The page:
An alternative would exist if there was equity in the house, then the party on the deed could take out a second mortgage and pay back the amount of contributions.  Or, if market forces increased the value of the property, then the Home Ownership Agreement could provide that the home be appraised within a set amount of time after the breakup, the equity determined based off of the appraisal value and split in half, payable through the attainment of a second mortgage.  An additional option would be that one party would get to keep certain collateral upon moving out that would cover the amount of contributions.  The possibilities are expansive, but really what you need is a solution that would actually be workable in the event of a breakup.  

If you are looking to buy a house with your significant other who has bad credit, you should consider your options.  At the very least the two of you should have a practical discussion about what will happen if you break up.  In order to protect everybody if the worst case scenario does happen, you should consult with a lawyer and draft a Home Ownership Agreement that lays out each party's rights and responsibilities with respect to the house if you do break up.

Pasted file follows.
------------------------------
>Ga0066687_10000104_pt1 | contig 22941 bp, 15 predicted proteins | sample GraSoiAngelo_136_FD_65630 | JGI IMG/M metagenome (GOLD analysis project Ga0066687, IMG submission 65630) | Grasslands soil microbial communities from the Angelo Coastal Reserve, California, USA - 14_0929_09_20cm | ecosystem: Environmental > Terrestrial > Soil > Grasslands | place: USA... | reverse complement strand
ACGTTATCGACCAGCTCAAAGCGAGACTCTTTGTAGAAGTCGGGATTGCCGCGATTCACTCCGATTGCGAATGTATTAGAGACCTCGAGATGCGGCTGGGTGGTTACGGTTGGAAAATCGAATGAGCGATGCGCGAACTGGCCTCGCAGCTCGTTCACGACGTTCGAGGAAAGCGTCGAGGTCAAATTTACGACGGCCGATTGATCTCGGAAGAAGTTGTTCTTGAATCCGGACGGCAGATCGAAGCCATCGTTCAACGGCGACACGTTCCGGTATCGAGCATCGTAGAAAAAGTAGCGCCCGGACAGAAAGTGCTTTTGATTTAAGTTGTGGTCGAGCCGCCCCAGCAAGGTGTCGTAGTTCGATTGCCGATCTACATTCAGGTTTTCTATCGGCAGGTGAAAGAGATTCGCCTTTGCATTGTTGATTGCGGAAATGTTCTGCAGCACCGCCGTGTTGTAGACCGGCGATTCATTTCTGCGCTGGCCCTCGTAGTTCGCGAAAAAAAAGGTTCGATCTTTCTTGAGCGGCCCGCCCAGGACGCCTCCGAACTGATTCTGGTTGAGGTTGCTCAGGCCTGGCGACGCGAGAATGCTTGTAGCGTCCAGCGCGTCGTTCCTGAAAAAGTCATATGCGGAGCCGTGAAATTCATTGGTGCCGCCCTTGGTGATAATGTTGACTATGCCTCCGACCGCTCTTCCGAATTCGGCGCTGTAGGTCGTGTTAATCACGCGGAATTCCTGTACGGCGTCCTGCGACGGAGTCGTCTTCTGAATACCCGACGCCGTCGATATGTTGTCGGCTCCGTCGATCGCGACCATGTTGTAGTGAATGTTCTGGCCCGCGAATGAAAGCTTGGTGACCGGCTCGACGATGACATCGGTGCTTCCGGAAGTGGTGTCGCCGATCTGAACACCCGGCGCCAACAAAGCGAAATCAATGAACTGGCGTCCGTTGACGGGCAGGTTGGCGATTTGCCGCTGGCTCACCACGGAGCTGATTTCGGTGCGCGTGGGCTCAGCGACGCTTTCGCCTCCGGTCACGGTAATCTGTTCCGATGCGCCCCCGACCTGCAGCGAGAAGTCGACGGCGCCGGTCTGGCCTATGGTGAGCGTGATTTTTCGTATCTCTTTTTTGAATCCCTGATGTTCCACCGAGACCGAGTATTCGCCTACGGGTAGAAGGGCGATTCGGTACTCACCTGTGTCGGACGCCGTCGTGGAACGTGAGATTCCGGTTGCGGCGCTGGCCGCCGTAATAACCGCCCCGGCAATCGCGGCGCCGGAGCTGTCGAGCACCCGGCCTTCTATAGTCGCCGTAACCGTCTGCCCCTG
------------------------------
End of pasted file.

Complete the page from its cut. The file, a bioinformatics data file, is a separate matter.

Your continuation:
Contact an Attorney to Purchase a Home as an Unmarried Couple

If you want to talk to an attorney knowledgeable in the unmarried couple rights and Ohio real property law, then contact an attorney at Harris & Engler to discuss how to best structure your purchase of a home.  Call (614) 610-9988 or email This email address is being protected from spambots. You need JavaScript enabled to view it..